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    Iran's Crimes at Home

    Sunday, October 25, 1998; Page C06

    SINCE THE election of President Khatami more than a year ago, Iran watchers have been hoping for signs of new tolerance in that nation's policies. But if treatment of the most vulnerable minority is any indication, there is little reason to cheer Iran's recent record. Members of the Baha'i faith, a religion that claims about 6 million adherents worldwide and 300,000 in Iran, have been facing increasingly vicious persecution.

    Since its religious revolution, Iran has made life difficult for all but its dominant Shiite Muslims. Jews, Christians and Zoroastrians at least enjoy certain protections; not so Baha'is, who as followers of a religion that emerged in Iran and after Islam -- in the mid-19th century -- are viewed as particularly noxious apostates. In 1993 a United Nations official uncovered an Iranian government document outlining a policy amounting to the eradication of the Baha'i community. Iran's government said the document was a fake, but -- as the U.S. State Department noted in its annual human rights report -- "it appears to be an accurate reflection of current government practice."

    Thus, Baha'i youth are denied access to universities; Baha'i marriages are unrecognized, opening women to charges of prostitution; Baha'i religious properties have been confiscated and desecrated; the community is not allowed to elect leaders; children are considered illegitimate and so cannot inherit property. In the past two decades, some 200 Baha'is have been killed or executed, including a prisoner hung last July allegedly for converting a Muslim woman to the Baha'i faith.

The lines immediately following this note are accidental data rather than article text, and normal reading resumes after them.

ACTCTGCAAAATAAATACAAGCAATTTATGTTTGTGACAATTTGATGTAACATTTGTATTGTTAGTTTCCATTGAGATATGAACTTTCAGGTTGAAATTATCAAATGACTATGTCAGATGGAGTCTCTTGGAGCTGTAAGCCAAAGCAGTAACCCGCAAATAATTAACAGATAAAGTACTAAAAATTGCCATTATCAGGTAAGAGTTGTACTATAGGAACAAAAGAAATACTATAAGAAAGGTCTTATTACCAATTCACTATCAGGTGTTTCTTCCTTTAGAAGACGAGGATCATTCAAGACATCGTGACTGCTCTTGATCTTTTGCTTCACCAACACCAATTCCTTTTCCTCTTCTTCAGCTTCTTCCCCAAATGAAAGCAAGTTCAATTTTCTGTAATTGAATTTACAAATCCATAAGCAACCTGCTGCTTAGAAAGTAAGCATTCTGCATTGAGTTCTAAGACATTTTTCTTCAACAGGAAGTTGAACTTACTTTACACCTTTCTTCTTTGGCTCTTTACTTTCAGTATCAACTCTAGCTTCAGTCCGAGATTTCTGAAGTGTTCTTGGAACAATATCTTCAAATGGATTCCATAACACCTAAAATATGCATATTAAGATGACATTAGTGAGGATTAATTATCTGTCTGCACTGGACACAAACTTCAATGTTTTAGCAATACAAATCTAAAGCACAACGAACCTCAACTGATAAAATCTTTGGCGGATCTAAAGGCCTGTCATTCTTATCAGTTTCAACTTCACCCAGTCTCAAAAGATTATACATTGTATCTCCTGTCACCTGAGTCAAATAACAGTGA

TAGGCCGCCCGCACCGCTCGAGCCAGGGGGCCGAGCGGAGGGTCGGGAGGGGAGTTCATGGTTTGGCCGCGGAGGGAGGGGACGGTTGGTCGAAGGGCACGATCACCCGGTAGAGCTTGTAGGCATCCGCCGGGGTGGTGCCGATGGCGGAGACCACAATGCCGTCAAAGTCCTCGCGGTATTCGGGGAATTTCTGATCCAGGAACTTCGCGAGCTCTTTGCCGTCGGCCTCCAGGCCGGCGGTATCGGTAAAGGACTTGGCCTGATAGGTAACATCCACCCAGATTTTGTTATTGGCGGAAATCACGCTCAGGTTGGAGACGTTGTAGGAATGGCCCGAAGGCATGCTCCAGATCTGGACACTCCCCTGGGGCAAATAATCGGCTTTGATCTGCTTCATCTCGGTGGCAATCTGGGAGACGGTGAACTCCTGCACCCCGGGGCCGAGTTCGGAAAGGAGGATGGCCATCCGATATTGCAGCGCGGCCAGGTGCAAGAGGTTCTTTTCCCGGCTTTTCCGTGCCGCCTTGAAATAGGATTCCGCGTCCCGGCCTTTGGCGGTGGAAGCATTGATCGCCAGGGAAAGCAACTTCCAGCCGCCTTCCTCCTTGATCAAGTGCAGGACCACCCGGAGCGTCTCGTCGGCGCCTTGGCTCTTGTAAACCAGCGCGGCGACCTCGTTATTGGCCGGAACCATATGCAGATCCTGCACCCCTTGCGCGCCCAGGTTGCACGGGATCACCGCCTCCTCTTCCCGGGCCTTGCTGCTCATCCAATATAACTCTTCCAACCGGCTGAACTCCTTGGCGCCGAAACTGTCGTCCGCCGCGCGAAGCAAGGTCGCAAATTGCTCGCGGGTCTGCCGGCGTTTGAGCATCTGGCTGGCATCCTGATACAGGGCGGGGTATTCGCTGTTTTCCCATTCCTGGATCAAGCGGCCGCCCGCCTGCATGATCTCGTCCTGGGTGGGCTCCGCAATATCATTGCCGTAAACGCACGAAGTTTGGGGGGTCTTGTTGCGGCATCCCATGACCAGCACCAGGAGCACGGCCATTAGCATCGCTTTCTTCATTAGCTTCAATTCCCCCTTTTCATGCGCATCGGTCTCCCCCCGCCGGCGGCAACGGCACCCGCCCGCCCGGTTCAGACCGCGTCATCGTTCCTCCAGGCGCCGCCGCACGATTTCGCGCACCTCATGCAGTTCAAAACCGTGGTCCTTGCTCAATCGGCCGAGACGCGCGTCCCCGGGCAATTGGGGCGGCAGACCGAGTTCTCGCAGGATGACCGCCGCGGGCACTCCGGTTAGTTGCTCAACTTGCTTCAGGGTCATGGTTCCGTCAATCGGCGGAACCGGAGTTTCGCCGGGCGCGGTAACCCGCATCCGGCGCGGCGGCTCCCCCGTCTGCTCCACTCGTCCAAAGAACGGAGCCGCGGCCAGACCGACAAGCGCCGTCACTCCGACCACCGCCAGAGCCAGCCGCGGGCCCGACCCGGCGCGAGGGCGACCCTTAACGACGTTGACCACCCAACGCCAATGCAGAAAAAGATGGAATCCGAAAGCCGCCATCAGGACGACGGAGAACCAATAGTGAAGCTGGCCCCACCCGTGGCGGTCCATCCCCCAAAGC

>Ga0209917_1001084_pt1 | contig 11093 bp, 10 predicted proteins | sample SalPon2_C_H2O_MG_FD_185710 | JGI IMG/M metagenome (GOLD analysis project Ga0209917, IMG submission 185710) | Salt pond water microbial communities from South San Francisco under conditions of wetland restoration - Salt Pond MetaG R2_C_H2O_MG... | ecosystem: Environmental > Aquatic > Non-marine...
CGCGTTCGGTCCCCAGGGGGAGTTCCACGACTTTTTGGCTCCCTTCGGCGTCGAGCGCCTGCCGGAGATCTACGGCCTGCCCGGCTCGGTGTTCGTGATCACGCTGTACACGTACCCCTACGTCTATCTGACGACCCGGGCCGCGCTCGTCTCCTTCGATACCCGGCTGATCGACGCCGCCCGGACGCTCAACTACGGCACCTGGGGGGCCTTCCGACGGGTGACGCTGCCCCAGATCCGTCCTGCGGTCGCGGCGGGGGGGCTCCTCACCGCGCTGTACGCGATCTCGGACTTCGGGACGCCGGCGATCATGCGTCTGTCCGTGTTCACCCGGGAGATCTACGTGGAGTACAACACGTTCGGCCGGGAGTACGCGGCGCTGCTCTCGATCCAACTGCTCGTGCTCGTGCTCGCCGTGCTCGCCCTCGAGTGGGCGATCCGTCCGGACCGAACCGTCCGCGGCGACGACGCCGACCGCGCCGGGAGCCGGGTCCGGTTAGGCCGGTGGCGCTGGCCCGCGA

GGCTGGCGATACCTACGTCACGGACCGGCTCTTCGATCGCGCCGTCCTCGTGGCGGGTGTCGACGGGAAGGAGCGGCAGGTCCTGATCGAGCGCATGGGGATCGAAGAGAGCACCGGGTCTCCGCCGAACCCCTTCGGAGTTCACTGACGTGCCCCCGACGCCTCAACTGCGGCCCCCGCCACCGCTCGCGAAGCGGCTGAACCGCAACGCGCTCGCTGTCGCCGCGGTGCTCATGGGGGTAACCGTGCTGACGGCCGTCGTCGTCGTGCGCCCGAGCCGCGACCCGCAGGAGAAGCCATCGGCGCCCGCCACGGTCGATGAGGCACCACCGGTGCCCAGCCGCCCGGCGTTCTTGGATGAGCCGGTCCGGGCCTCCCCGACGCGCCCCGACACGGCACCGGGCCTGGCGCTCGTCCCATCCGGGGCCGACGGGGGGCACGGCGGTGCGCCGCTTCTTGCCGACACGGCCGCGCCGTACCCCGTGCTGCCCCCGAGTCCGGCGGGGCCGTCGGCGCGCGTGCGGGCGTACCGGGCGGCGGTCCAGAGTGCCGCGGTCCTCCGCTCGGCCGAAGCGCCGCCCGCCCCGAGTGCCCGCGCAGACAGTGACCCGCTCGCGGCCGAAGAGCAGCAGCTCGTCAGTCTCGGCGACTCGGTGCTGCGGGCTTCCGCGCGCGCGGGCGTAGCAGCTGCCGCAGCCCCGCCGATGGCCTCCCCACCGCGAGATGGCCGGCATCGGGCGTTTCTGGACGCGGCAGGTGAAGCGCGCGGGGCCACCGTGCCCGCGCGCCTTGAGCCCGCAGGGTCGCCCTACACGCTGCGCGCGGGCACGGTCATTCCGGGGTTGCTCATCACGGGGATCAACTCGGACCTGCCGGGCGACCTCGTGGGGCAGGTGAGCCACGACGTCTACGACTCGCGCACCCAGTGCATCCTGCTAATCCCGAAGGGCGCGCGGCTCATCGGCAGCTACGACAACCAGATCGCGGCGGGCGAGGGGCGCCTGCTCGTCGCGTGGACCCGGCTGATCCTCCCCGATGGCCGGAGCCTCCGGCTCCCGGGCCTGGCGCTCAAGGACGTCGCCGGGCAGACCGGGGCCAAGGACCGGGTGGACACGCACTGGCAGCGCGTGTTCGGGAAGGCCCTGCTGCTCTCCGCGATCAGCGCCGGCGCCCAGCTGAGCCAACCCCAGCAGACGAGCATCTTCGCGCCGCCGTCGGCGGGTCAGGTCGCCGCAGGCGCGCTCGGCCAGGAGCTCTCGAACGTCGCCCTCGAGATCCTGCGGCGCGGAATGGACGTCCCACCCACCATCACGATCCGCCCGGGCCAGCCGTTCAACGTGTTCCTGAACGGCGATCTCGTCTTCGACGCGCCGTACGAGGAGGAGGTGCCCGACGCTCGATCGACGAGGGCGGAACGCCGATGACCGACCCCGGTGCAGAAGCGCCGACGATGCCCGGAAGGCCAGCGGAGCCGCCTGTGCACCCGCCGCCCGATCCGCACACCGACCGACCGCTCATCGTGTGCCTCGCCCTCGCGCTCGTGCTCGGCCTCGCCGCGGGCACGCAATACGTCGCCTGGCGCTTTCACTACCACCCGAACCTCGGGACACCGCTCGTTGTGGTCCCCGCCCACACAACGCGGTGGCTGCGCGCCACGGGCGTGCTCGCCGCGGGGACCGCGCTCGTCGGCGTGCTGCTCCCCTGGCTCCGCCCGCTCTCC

This month the government moved to shut down a Baha'i university created after Baha'i faculty and students were expelled from all other schools of higher learning. Officials ransacked more than 500 homes, most connected in some way with the university. Thirty-six Baha'i educators were arrested. Two more prisoners, jailed simply for participating in religious gatherings, have had their death sentences officially confirmed.

    "Executing people for the practice of their religious faith is contrary to the most fundamental human rights principles," the White House said in response. How can such a self-evident principle even needs to be restated?

    © Copyright 1998 The Washington Post Company

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